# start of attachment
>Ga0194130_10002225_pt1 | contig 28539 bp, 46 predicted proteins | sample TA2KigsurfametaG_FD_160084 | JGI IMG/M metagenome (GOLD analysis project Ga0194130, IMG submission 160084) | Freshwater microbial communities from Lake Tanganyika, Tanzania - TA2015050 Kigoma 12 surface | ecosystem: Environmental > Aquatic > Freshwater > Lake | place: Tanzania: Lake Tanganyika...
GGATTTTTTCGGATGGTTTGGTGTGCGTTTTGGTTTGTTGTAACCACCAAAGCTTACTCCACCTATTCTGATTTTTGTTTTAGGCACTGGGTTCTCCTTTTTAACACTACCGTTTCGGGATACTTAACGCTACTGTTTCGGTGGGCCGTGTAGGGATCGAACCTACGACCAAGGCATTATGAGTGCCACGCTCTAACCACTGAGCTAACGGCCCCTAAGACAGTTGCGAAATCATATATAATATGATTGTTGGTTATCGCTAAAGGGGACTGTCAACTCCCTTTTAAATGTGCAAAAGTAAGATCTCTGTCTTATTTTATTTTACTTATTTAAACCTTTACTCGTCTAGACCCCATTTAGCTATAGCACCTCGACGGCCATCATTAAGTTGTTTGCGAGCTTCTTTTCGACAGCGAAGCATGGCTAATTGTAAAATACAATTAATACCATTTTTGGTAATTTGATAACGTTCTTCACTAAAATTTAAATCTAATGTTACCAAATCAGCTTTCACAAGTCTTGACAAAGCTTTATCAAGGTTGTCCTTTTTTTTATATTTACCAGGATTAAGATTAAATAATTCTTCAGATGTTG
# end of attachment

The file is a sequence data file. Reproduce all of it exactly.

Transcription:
>Ga0194130_10002225_pt1 | contig 28539 bp, 46 predicted proteins | sample TA2KigsurfametaG_FD_160084 | JGI IMG/M metagenome (GOLD analysis project Ga0194130, IMG submission 160084) | Freshwater microbial communities from Lake Tanganyika, Tanzania - TA2015050 Kigoma 12 surface | ecosystem: Environmental > Aquatic > Freshwater > Lake | place: Tanzania: Lake Tanganyika...
GGATTTTTTCGGATGGTTTGGTGTGCGTTTTGGTTTGTTGTAACCACCAAAGCTTACTCCACCTATTCTGATTTTTGTTTTAGGCACTGGGTTCTCCTTTTTAACACTACCGTTTCGGGATACTTAACGCTACTGTTTCGGTGGGCCGTGTAGGGATCGAACCTACGACCAAGGCATTATGAGTGCCACGCTCTAACCACTGAGCTAACGGCCCCTAAGACAGTTGCGAAATCATATATAATATGATTGTTGGTTATCGCTAAAGGGGACTGTCAACTCCCTTTTAAATGTGCAAAAGTAAGATCTCTGTCTTATTTTATTTTACTTATTTAAACCTTTACTCGTCTAGACCCCATTTAGCTATAGCACCTCGACGGCCATCATTAAGTTGTTTGCGAGCTTCTTTTCGACAGCGAAGCATGGCTAATTGTAAAATACAATTAATACCATTTTTGGTAATTTGATAACGTTCTTCACTAAAATTTAAATCTAATGTTACCAAATCAGCTTTCACAAGTCTTGACAAAGCTTTATCAAGGTTGTCCTTTTTTTTATATTTACCAGGATTAAGATTAAATAATTCTTCAGATGTTG